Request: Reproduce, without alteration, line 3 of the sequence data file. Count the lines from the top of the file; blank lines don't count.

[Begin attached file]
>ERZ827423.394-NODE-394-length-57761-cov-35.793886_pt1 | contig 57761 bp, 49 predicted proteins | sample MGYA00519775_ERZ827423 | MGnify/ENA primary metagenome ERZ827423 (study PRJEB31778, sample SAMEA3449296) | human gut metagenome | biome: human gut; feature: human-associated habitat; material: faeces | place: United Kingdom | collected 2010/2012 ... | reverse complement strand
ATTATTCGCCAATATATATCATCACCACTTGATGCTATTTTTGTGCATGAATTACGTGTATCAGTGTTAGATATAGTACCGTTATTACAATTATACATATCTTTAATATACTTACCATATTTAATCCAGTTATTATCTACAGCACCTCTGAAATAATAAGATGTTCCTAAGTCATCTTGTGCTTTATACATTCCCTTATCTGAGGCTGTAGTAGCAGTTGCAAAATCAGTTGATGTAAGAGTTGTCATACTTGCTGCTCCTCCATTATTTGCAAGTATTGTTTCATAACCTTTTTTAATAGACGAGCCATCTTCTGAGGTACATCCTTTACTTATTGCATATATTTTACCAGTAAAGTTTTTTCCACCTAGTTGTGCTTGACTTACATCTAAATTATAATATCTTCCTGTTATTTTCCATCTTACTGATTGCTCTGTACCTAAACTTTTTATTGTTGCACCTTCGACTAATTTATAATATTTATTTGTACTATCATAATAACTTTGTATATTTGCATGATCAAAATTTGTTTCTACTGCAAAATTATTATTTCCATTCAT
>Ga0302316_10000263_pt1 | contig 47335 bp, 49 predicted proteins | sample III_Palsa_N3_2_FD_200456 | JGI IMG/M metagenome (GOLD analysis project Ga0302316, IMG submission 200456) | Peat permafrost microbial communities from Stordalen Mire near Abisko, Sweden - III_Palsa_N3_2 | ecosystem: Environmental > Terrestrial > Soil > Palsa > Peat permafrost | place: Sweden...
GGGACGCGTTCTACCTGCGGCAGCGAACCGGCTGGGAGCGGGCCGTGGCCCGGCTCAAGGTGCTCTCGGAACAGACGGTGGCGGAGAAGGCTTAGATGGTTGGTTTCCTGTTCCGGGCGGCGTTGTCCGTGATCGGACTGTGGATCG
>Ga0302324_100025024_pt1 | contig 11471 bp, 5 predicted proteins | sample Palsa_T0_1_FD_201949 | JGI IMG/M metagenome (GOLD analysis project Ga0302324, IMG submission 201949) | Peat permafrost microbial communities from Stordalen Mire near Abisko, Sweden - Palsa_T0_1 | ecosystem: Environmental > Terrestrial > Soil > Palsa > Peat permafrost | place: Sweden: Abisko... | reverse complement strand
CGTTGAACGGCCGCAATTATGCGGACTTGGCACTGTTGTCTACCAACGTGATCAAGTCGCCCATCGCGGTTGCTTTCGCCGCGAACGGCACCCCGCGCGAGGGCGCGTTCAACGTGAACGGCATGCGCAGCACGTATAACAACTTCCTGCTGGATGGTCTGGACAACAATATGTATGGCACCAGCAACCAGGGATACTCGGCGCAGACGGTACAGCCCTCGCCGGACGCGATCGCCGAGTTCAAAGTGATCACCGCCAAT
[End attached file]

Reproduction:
>Ga0302316_10000263_pt1 | contig 47335 bp, 49 predicted proteins | sample III_Palsa_N3_2_FD_200456 | JGI IMG/M metagenome (GOLD analysis project Ga0302316, IMG submission 200456) | Peat permafrost microbial communities from Stordalen Mire near Abisko, Sweden - III_Palsa_N3_2 | ecosystem: Environmental > Terrestrial > Soil > Palsa > Peat permafrost | place: Sweden...